“But BB, I thought oil was a lubricant.” It is, of course. So BB recommends 3-in-One oil for light lubrication, and then a reader in Bangladesh asks if his can of Flying A Quality Household Oil is good enough.

house oil
Household oil.

Yeah guys — household oil is household oil. Always has been. It lubricates things like squeaky door hinges and the base block pivots of breakbarrel spring rifles. It doesn’t matter what name is on the container — household oil is household oil. What you are looking for is light lubrication. Not heavy — light. So how light is light? Well, BB didn’t say to use watch oil, did he?

watch oil
Watch oil is thinner than household oil. It is for lubricating the pivot bearings of wristwatches and pocket watches.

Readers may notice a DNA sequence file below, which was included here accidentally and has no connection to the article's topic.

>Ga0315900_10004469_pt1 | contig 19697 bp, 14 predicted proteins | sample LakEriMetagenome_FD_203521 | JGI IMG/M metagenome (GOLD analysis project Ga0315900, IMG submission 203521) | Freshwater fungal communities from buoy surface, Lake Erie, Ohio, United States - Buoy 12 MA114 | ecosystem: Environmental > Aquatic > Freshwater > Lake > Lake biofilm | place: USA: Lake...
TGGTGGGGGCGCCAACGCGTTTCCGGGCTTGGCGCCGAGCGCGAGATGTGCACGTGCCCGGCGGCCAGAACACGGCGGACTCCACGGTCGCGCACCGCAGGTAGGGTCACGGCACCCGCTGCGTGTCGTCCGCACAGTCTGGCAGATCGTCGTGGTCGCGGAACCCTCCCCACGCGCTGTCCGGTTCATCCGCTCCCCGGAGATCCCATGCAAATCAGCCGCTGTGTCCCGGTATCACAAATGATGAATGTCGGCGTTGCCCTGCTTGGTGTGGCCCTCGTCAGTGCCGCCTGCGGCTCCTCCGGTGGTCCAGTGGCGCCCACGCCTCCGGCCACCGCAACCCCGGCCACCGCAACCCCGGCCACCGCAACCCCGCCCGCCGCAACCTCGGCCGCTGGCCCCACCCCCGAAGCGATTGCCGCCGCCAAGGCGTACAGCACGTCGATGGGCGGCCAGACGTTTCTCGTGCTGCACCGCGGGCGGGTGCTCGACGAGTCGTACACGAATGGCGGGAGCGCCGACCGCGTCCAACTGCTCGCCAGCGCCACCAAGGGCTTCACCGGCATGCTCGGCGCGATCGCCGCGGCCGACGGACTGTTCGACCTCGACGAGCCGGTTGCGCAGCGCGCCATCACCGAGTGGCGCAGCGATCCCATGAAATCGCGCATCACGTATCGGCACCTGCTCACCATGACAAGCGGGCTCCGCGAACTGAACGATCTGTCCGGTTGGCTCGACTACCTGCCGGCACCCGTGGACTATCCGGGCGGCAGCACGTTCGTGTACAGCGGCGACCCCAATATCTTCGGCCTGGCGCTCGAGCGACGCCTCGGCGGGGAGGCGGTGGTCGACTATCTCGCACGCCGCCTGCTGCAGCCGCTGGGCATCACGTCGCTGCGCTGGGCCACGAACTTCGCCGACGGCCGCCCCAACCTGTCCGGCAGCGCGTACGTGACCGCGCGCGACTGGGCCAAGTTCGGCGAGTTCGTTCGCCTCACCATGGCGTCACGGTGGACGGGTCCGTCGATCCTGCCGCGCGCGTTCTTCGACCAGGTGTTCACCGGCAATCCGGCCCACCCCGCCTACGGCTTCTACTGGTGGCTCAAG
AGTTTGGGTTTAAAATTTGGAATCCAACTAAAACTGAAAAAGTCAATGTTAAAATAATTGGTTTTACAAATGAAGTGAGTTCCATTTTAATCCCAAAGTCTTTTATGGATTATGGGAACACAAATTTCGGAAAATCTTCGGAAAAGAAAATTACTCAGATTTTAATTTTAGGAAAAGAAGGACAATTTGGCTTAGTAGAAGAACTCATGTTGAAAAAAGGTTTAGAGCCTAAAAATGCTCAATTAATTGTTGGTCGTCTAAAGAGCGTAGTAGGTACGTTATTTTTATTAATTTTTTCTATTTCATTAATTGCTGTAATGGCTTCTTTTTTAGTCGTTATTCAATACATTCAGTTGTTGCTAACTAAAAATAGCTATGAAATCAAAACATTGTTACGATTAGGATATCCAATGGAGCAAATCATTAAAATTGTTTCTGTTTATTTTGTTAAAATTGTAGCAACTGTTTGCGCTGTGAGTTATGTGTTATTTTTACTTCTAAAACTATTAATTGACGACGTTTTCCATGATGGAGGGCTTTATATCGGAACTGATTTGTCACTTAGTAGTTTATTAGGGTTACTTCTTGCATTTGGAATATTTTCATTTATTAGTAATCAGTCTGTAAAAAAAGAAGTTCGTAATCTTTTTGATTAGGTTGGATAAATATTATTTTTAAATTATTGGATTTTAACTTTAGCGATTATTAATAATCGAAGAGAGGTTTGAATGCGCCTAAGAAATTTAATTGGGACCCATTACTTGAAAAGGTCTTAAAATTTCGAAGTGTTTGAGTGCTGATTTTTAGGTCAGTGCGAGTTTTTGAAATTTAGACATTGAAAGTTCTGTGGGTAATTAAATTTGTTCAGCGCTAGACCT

BB also didn’t say to use sewing machine oil. Yes, there are oils made for lubricating the mechanisms of sewing machines. Ask your wife. Use household oil on her Bernina and you just might slow her down. Use watch oil and the bearings will burn up.

sewing machine oil
Have a business with 20 industrial sewing machines? You can buy sewing machine oil in gallon bottles.

The point

The point is, there are many different kinds of oils on the market and old BB doesn’t always know which specific one is right. So he recommends a general type, in the hopes that his readers will understand and look for similar products in their local markets. If I say gun oil, everybody gets in a huff over what’s the best one. If I say RemOil, nobody seems to care. They all seem to understand.

I haven’t used real Crosman Pellgunoil for thirty years. I buy a similar product from Dennis Quackenbush that he formulates and sells. It’s a lot cheaper and I use so much of the stuff that price matters.

Silicone oil

Some silicone oils lubricate and others do not — or at least not very well. And if petroleum-based oils are complex — silicone oils give new meaning to the word. There are silicone oils for many specific purposes!

silicone lube